shares
comments

Related video

AlphaTauri's strong start to F1 2021 won't change '22 switch plans

Previous article

AlphaTauri's strong start to F1 2021 won't change '22 switch plans

Next article

F1 young driver programmes: Which drivers are signed to which teams?

F1 young driver programmes: Which drivers are signed to which teams?
Load comments

About this article

Series Formula 1
Author Jonathan Noble
How F1’s street track return can offer Verstappen redemption Plus

How F1’s street track return can offer Verstappen redemption

Red Bull has failed to capitalise on having the best car in the opening rounds. BEN EDWARDS thinks change is around the corner

The AlphaTauri improvements that mean Gasly’s form is no fluke Plus

The AlphaTauri improvements that mean Gasly’s form is no fluke

Pierre Gasly has driven superbly since demotion from Red Bull in 2019, but the team formerly known as Toro Rosso has come on strong too – building a car that can often challenge Ferrari and McLaren. Here Gasly reveals to ALEX KALINAUCKAS how AlphaTauri has given him the tools needed to rebuild his reputation

Formula 1
May 17, 2021
Why Bottas feels the time has come to be “more selfish” Plus

Why Bottas feels the time has come to be “more selfish”

We’ve seen five distinct versions of Valtteri Bottas at Mercedes as he’s tried to fulfil his own ambitions while being a consummate team player – two difficult, competing missions which have been challenging to reconcile. Speaking exclusively to STUART CODLING, Bottas explains his highs and lows… and why he still believes he can be world champion

Formula 1
May 15, 2021
Does Aston have a case in F1 2021’s big technical row? Plus

Does Aston have a case in F1 2021’s big technical row?

Aston Martin claims Formula 1’s latest technical tweaks have cost it competitiveness – and that it’s the innocent victim of a regulatory stitch-up aimed at pegging back Mercedes. But is any of this actually true? It depends on who you ask, says STUART CODLING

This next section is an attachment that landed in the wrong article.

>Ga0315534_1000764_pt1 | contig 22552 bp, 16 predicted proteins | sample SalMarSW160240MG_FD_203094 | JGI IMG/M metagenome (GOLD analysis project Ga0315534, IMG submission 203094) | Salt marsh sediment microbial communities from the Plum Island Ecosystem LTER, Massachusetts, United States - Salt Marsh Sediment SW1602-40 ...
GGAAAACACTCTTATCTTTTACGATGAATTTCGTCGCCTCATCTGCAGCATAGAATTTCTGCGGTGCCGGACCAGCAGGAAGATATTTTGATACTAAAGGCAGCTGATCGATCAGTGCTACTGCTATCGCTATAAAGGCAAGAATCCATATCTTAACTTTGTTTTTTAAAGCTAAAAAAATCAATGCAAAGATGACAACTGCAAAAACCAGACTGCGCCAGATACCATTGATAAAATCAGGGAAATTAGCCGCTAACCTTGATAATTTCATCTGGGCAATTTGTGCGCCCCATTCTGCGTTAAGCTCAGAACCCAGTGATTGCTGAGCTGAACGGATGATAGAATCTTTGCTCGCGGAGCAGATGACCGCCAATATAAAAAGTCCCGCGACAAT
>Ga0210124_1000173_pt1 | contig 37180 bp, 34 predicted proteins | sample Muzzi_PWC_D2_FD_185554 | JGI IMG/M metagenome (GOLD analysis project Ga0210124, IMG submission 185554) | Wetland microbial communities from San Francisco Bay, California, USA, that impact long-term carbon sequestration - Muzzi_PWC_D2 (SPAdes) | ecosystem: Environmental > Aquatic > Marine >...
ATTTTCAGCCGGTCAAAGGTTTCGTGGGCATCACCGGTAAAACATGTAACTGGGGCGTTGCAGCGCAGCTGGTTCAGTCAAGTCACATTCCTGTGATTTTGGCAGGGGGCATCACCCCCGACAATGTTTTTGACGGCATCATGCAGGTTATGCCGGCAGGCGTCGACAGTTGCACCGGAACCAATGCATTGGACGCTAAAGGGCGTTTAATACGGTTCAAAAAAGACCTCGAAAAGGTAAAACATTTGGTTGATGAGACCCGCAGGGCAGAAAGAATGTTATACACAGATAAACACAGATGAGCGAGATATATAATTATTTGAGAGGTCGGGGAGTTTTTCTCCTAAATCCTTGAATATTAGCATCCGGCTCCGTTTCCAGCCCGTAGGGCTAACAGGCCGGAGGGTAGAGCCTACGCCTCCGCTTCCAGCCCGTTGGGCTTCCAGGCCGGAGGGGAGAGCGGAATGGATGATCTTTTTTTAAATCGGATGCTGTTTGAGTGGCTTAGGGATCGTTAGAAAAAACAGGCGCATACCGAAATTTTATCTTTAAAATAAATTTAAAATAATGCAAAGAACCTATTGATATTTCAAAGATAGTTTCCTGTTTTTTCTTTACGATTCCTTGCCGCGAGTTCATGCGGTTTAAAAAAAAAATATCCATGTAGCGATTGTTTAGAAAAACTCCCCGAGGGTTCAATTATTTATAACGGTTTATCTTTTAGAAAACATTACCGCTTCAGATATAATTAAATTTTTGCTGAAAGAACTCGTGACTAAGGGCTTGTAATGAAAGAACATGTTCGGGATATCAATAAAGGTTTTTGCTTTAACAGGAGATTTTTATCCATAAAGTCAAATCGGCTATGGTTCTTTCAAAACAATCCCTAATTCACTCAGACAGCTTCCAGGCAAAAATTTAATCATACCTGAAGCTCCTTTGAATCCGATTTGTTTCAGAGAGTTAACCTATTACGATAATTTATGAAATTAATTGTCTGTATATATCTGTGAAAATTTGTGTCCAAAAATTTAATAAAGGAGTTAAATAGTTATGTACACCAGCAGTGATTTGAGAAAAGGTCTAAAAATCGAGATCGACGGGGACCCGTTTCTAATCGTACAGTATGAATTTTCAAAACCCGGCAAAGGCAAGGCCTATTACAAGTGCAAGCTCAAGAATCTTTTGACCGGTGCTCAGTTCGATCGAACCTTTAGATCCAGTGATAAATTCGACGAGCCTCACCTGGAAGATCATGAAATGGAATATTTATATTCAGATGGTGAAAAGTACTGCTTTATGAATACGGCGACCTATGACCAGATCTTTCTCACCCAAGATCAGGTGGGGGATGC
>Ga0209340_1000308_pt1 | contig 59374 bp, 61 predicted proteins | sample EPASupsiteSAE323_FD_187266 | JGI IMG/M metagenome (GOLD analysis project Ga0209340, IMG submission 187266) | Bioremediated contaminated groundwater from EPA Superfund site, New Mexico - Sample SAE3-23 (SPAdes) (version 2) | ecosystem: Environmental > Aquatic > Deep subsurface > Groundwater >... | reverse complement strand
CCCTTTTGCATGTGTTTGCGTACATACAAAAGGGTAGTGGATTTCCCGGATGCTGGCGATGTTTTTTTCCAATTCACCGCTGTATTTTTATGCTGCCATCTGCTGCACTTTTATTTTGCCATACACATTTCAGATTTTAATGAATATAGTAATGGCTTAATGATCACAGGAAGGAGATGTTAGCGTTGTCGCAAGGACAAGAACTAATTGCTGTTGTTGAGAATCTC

Formula 1
May 14, 2021
How long can F1 2021's brewing title battle stay clean? Plus

How long can F1 2021's brewing title battle stay clean?

Lewis Hamilton and Max Verstappen have been evenly matched so far in the 2021 Formula 1 title race. Neither has been afraid to get aggressive against each other on track, teeing up an enthralling contest as the year unwinds. But is their rivalry destined to end in broken shards of carbon fibre?

Formula 1
May 13, 2021
What the Spain result tells F1 about the next phase of the Mercedes/Red Bull title fight Plus

What the Spain result tells F1 about the next phase of the Mercedes/Red Bull title fight

OPINION: Lewis Hamilton and Mercedes have recovered from their pre-season woes to take three wins from the opening four races of 2021. But each time Red Bull and Max Verstappen have pushed them hard. So, what clues did the latest round of that battle – the Spanish Grand Prix – tease about the next stage of the season?

Formula 1
May 12, 2021
How Brabham’s one-hit wonder was boxed into a corner Plus

How Brabham’s one-hit wonder was boxed into a corner

The Brabham BT46B raced once, won once, then vanished – or did it? STUART CODLING reveals the story of the car which was never actually banned…

Formula 1
May 11, 2021
The changes Barcelona needs to provide a modern-day F1 spectacle Plus

The changes Barcelona needs to provide a modern-day F1 spectacle

Formula 1’s visits to Circuit de Barcelona-Catalunya over recent years have been met with familiar criticisms despite tweaks here and there to the track to improve racing. With the 2021 Spanish Grand Prix largely going the same way, proper solutions need to be followed to achieve F1’s wider targets

Formula 1
May 10, 2021